EXTENDED Floating Point math capability
Brief: The Franklin Software version 6 compiler, a part of the Release VIII software package, has new and extended floating point capability. C51 now includes IEEE 754, reverse IEEE 754, BCD, BCD long, and BCD long double floating point math.
Applicability: All users who need the power (but not the hassle) of extended or enhanced floating point on the 8051. Ideal for medical, numeric control, remote processing, analog metrics, and other high speed and precision result applications.
Summary: The V6 compiler re-introduces support for the original IEEE 754 floating point specification as found in Franklin and Keil 8051 software tools through version 4.x. In version 5 of both Franklin and Keil tools, the reverse IEEE 754 floating point specification was introduced to permit better integration with the new Intel 251 family of devices, and the older standard orientation was dropped.
This step had caused some consternation among users who found themselves having to re-engineer their older software due to these changes, forcing all users to rewrite their floating point display and control code to accommodate the new Intel oriented conventions. In addition, numerous users found serious math and internal bugs in the V5 tool set math libraries.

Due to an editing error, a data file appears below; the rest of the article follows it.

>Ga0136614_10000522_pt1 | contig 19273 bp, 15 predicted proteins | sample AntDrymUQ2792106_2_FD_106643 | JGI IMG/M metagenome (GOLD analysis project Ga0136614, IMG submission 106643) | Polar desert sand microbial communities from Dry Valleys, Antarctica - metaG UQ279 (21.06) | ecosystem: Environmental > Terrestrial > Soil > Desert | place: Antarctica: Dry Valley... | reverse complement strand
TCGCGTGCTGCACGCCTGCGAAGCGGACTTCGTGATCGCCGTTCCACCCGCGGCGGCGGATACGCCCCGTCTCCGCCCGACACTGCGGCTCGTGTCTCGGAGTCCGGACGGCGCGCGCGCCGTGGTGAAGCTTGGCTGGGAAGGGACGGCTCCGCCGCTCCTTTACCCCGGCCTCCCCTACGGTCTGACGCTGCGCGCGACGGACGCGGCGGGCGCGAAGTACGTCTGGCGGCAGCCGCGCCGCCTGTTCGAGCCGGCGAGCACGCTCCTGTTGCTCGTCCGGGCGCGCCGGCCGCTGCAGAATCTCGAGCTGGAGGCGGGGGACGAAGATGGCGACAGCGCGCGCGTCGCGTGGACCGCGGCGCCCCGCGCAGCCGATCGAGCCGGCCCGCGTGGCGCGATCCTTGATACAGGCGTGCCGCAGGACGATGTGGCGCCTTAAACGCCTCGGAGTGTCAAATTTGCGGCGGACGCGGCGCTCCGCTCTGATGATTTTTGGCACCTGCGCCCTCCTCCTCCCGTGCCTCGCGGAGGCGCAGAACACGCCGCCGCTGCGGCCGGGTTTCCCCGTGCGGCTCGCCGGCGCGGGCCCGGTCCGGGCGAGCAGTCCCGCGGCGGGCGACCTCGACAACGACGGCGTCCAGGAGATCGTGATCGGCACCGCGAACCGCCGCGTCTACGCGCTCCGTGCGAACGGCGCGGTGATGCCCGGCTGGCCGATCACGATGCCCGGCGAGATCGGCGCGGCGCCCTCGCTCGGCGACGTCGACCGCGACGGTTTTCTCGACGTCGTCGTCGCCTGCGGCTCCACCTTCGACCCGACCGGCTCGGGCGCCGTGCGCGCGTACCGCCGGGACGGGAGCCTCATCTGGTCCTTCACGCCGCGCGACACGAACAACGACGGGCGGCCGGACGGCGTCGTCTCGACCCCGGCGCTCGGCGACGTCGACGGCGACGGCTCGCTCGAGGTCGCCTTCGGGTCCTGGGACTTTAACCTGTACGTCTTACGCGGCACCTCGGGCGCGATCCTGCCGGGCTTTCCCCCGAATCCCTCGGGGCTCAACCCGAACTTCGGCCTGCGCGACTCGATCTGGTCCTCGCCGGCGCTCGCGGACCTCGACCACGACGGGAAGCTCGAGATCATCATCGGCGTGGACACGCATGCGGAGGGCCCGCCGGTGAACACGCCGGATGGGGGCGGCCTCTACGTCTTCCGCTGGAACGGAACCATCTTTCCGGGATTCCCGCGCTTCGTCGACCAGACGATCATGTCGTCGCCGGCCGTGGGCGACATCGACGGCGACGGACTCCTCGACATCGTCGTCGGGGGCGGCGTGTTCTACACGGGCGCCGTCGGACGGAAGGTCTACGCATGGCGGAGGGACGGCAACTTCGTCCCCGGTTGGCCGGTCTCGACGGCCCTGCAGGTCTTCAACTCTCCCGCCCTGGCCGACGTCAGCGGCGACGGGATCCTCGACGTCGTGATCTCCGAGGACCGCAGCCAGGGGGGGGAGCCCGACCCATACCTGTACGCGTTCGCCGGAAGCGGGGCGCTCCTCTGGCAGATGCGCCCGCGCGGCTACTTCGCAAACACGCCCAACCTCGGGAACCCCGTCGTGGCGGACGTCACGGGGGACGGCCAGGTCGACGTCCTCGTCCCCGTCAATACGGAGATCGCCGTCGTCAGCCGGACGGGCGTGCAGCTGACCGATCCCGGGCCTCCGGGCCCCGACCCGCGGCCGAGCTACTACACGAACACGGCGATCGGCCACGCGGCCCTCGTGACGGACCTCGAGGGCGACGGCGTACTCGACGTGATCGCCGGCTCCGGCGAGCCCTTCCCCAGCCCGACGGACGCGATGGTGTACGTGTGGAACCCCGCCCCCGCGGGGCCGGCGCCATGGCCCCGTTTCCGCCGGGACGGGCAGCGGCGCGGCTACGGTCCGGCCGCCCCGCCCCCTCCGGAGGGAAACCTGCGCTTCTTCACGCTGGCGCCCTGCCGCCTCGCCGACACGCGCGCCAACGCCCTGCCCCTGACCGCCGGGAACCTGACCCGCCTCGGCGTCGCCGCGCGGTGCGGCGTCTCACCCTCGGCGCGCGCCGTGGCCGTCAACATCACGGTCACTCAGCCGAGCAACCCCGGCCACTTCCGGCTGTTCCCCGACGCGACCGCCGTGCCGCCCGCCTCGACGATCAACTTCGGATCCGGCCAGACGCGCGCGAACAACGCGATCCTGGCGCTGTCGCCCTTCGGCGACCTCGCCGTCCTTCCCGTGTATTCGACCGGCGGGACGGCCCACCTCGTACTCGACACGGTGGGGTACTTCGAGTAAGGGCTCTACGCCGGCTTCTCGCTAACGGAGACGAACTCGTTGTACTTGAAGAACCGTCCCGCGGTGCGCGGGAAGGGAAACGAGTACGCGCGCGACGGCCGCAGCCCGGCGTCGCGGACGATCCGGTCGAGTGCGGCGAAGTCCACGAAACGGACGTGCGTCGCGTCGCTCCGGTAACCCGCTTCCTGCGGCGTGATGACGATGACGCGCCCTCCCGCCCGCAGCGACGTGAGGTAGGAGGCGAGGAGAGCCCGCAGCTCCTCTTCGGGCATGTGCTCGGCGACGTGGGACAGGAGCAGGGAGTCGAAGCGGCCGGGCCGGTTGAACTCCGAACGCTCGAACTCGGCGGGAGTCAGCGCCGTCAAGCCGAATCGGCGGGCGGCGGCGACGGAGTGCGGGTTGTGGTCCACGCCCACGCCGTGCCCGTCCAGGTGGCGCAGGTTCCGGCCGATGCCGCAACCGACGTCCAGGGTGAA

With this shortcoming in mind, the V6 tool set math libraries were aggressively re-written to enable the Franklin tools to accept and manage both the older (pre-V5) floating point format, and the newer (V5) format. All known math bugs have been eliminated.
The introduction of BCD in V6 brings far greater precision to math results for those users who must have those levels of precision from programs written for the 8051.
Using a simple switch button in the compiler options window, the user can configure one of six floating point options: NONE, IEEE754 (V4 and earlier compliant), Reverse IEEE754 (V5 only compliant), BCD, Long BCD, and Long Double BCD.
It should be further noted that all of the floating point formats can be accommodated in a program without restriction. This is especially useful in that all three BCD formats can be configured for use concurrently.
For an example of precision, run the nn nn example in the 8051/examples directory. Then try to run that example on your earlier versions of Franklin or Keil tools. You might also want to try them on any other compiler you have, just for comparison.